Lessons from Chess World Olympiad

12 Oct, 2018 - 00:10 0 Views
Lessons from Chess World Olympiad

eBusiness Weekly

Chipo Sabeta
The Zimbabwe National Chess Federation (ZCF) says they have sport administration and playing lessons to share from the just-ended 43rd World Chess Olympiad in Batumi, Georgia.

The Chess World Olympiad is a biennial team event in which 147 countries participate, each fielding two teams of four players with one reserve and this year’s performance was the best ever performance from Zimbabwe chess teams since initially partaking in the World Chess Olympiads in 1982.

Zimbabwe was represented by ten chess players, two captains and two officials in the tournament that featured many of the world’s leading players.

Despite losing in the first round to Argentina and Austria, Zimbabwe Chess Federation vice-president Clive Mphambela said they treasure the exposure and lessons gained from Georgia.

“The players took the opening matches as a learning opportunity. The men’s team played the Grandmasters from Argentina and we lost 4-0, while the ladies played the Grandmasters from Austria and were also thrashed 4-0.

“From round two to round 11 the Zimbabwe Chess players played extremely well, performing well above their initial starting rankings. The defeats did not dampen our team’s spirit. We took the beating as a learning curve and the exposure will be helpful in upcoming tournaments ,” he said.

“The men’s team was ranked 119th and the ladies team was ranked 122nd.

“After the 11 rounds of play, the Zimbabwe men’s team finished the tournament on position 39, but were pushed to 59th on the world rankings on tie-breaks.

“We picked important lessons from such international events in terms of administration and running tournaments. It was more than playing chess,” Mphambela added.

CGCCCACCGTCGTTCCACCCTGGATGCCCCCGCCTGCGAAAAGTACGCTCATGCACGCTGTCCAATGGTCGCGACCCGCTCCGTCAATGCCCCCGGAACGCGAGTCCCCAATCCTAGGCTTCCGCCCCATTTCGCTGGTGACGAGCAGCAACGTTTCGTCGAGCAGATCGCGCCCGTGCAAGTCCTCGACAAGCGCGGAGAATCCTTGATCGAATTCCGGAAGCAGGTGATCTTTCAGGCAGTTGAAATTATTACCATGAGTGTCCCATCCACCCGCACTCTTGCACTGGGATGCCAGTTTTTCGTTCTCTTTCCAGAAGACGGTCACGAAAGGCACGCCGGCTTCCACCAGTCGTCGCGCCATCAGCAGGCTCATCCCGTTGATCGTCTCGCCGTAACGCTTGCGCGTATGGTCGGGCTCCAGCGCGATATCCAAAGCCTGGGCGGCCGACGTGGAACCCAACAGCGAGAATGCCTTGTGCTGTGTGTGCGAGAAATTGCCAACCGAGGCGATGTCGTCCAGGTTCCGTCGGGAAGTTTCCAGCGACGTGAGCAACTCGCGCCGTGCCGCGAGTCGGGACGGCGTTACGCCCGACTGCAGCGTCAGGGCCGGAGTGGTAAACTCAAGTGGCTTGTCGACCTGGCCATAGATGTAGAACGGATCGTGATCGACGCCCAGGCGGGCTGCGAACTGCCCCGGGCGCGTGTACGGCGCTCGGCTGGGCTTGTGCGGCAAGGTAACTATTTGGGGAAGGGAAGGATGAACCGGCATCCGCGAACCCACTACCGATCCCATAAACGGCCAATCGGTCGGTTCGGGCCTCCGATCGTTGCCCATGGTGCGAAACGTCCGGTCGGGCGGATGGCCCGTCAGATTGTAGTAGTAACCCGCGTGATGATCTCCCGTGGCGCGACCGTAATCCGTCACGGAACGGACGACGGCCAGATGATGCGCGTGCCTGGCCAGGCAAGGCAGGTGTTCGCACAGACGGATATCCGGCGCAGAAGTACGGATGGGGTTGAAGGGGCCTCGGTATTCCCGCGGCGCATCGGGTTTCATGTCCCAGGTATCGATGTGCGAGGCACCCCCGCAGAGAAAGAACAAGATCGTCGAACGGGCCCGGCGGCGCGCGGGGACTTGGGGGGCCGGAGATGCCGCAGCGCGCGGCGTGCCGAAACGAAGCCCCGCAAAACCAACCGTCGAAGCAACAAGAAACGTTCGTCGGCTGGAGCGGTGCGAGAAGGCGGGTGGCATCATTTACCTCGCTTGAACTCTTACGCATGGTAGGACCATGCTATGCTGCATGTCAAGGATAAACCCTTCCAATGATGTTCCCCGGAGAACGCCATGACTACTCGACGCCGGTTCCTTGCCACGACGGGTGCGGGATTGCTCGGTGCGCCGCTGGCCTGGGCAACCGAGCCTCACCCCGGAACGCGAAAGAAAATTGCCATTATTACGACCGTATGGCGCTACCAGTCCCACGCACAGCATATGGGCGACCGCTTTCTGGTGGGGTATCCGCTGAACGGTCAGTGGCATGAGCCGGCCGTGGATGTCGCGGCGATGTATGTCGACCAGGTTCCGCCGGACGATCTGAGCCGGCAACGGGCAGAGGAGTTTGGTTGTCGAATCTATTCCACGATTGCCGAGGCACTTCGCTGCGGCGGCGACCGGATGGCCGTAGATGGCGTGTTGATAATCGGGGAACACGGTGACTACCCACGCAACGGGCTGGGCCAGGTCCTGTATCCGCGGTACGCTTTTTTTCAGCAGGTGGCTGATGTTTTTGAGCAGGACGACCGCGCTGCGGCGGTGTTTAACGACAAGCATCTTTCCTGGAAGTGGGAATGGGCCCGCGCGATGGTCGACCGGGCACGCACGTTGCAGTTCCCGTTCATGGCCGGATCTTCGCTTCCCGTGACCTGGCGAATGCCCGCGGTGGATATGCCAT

Mphambela hailed the Zimbabwean team for coming second in Africa after Egypt despite the unbalanced pairings.

On the continental rankings Zimbabwe men’s team attained the silver medal.

“The Egyptians once again proved their mettle and won gold.  However, our performance was above Zimbabwe’s anticipated performance ranking. The ladies also improved from their initial ranking finishing on position 97th overall, in the competition in which 186 country teams participated.

“On the continental rankings Zimbabwe men’s team attained second position, earning a silver medal behind Egypt which clinched gold.

“While the Egyptians once again proved their mettle as the African Chess kings, Zimbabwe by coming second on the African continental rankings and 59th in the world, joined an elite group of chess playing nations.

Mphambela added: “Individual performances were commendable. Our top player International Master Rodwell Makoto managed to beat two Grandmasters, drew with two Grandmasters and lost only once to a Grandmaster.

“He missed the Grandmaster norm by a whisker after his tournament performance rating failed short by a mere 24Elo points from the required performance rating of 2 600.”

“Emerald Mushore our current national champion and the new team player Thabo Elisha are now Candidate Masters.”

The event, which is designed to promote the game across the globe, is open to all national federations affiliated to Fédération Internationale des Échecs or World Chess Federation (Fide).

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